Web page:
The branding of the London Olympic games has been one of the biggest stories about the games – after the success of the athletes actually winning medals. Stories have circulated of people wearing branded T-shirts being denied access to events because the logo is by a competitor to the games.
The organisers have been intensely aware of the possibility of ambush marketing, where spectators group together to promote a brand in a way that captures the attention of TV cameras. Though with this focus on the spectators it seems the athletes are not so strictly policed – Roger Federer making sure his Rolex watch featured in photos of him holding his silver medal might have upset the official Olympic timekeeper Omega for instance.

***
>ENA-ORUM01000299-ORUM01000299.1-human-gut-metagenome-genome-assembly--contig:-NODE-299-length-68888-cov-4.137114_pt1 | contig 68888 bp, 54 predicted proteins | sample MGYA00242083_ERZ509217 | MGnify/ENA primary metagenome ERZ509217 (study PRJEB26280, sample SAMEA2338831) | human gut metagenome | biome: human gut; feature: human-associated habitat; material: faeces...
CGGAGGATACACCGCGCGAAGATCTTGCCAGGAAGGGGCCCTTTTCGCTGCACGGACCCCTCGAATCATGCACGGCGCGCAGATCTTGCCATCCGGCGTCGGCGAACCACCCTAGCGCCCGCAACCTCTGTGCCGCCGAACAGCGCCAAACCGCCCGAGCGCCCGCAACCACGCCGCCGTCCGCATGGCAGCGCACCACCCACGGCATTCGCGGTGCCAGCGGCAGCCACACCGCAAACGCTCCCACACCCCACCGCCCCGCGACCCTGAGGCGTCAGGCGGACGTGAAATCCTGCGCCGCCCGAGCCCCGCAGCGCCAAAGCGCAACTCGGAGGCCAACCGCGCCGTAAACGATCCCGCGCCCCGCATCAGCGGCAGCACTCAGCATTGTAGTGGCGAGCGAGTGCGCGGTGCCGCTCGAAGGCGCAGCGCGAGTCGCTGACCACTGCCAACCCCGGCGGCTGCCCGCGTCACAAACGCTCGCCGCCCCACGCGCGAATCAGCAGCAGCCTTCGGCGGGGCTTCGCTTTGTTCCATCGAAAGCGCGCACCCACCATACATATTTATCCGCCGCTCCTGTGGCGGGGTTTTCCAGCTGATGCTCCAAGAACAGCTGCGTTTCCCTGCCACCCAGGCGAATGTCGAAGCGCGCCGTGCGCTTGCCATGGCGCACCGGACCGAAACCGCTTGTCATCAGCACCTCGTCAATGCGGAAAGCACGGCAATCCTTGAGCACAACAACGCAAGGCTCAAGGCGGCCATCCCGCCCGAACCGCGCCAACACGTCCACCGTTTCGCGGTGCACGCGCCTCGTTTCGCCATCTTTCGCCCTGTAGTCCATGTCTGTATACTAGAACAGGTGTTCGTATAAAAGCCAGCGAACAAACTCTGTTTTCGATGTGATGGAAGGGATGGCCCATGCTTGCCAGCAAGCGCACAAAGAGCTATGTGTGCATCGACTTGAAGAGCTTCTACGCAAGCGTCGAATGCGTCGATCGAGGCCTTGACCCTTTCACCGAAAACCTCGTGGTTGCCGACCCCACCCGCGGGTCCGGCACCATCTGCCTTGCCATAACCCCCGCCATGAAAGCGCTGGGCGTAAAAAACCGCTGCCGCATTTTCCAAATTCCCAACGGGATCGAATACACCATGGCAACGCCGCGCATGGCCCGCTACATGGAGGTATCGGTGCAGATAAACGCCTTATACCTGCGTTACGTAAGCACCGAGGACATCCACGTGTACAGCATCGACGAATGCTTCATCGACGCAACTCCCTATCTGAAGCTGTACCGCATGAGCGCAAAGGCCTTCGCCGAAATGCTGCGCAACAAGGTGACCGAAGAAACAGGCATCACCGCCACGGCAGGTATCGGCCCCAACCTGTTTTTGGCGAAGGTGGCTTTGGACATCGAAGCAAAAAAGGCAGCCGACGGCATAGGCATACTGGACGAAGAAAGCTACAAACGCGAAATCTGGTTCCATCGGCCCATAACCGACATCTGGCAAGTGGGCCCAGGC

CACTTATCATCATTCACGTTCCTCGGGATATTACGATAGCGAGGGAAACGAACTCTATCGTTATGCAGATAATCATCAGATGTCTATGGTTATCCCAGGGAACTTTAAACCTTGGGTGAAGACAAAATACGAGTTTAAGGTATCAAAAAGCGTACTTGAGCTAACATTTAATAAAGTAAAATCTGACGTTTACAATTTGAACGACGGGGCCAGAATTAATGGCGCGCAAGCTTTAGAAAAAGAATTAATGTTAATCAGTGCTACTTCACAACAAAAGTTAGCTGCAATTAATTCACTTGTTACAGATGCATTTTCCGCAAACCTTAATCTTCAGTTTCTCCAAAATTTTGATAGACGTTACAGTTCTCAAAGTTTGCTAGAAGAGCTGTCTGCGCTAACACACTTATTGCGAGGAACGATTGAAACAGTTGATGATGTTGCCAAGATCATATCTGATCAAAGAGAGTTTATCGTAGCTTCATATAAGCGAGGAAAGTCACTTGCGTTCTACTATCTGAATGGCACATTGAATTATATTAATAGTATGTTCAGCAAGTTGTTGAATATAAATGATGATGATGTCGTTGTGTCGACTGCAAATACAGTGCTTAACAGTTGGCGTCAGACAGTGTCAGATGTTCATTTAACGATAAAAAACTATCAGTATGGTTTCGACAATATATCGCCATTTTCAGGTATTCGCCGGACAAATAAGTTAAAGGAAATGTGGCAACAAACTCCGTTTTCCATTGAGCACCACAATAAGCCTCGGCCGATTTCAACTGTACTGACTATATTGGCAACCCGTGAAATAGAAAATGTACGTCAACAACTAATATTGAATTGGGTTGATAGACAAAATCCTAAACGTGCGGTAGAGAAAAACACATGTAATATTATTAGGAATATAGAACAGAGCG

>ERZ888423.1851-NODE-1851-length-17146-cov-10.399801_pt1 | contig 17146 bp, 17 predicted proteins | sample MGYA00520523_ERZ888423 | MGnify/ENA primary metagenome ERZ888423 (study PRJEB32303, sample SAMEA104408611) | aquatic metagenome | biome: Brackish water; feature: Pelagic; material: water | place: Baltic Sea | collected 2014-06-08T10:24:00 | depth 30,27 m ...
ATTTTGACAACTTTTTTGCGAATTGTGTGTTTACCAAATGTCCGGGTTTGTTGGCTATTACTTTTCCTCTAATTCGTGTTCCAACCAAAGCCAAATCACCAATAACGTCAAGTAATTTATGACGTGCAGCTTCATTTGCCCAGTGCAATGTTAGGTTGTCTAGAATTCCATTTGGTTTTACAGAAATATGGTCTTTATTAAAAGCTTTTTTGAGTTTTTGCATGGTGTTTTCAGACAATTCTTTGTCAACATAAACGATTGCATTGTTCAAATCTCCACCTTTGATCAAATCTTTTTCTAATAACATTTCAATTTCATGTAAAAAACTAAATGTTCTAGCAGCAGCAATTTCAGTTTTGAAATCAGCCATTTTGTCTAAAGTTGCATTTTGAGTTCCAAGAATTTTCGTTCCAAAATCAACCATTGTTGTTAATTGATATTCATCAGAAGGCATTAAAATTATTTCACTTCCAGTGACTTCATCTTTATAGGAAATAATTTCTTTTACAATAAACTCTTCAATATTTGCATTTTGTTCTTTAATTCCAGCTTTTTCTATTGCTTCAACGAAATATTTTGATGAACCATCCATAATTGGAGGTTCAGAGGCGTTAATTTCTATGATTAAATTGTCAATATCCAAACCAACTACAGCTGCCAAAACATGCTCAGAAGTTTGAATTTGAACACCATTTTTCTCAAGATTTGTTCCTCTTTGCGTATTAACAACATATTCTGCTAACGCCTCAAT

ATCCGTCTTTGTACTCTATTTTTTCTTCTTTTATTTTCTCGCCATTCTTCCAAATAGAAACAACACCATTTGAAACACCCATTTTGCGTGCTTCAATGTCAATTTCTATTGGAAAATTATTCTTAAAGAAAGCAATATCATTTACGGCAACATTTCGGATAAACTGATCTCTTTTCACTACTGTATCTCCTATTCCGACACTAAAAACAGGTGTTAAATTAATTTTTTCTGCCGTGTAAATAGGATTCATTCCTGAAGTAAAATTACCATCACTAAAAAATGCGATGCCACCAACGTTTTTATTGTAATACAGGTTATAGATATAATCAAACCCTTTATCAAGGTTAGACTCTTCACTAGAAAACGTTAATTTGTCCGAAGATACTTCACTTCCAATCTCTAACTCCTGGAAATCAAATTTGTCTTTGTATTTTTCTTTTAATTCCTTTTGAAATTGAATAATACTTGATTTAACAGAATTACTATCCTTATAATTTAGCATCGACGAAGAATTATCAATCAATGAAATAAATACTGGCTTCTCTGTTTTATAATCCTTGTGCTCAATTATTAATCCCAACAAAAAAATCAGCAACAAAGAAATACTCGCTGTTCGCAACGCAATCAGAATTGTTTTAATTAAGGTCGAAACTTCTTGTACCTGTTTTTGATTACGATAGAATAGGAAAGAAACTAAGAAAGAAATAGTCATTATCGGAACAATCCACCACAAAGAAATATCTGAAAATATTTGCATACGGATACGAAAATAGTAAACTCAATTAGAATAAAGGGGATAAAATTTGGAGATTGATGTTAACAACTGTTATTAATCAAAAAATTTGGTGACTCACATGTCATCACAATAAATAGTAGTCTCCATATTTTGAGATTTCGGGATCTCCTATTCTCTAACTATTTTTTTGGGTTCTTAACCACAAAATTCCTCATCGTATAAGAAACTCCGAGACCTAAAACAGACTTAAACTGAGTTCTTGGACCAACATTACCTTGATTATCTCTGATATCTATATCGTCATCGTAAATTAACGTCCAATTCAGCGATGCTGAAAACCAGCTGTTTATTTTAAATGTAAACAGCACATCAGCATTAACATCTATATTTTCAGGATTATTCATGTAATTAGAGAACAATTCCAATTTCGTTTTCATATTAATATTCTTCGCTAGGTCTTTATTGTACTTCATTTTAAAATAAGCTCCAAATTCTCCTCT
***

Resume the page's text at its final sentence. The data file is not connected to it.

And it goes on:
Some sponsors have been long-time supporters of the games. Coca Cola has been a sponsor since 1928 and McDonalds since 1976. These main sponsors – known as Olympic Partners – contribute over 40% of the revenue of the games and therefore the ‘ridiculous’ stories of them preventing rivals from gaining from exposure during the games can sometimes be overblown by the media.
Proctor & Gamble estimate that their incremental sales increased by over $100m after the Vancouver games, so there must be something in all this corporate support of sporting events. Without the partners, this would not be the global event that it has become – inspiring a new generation of young athletes across the world and that can’t be a bad thing for sport or business.
Photo by Marc licensed under Creative Commons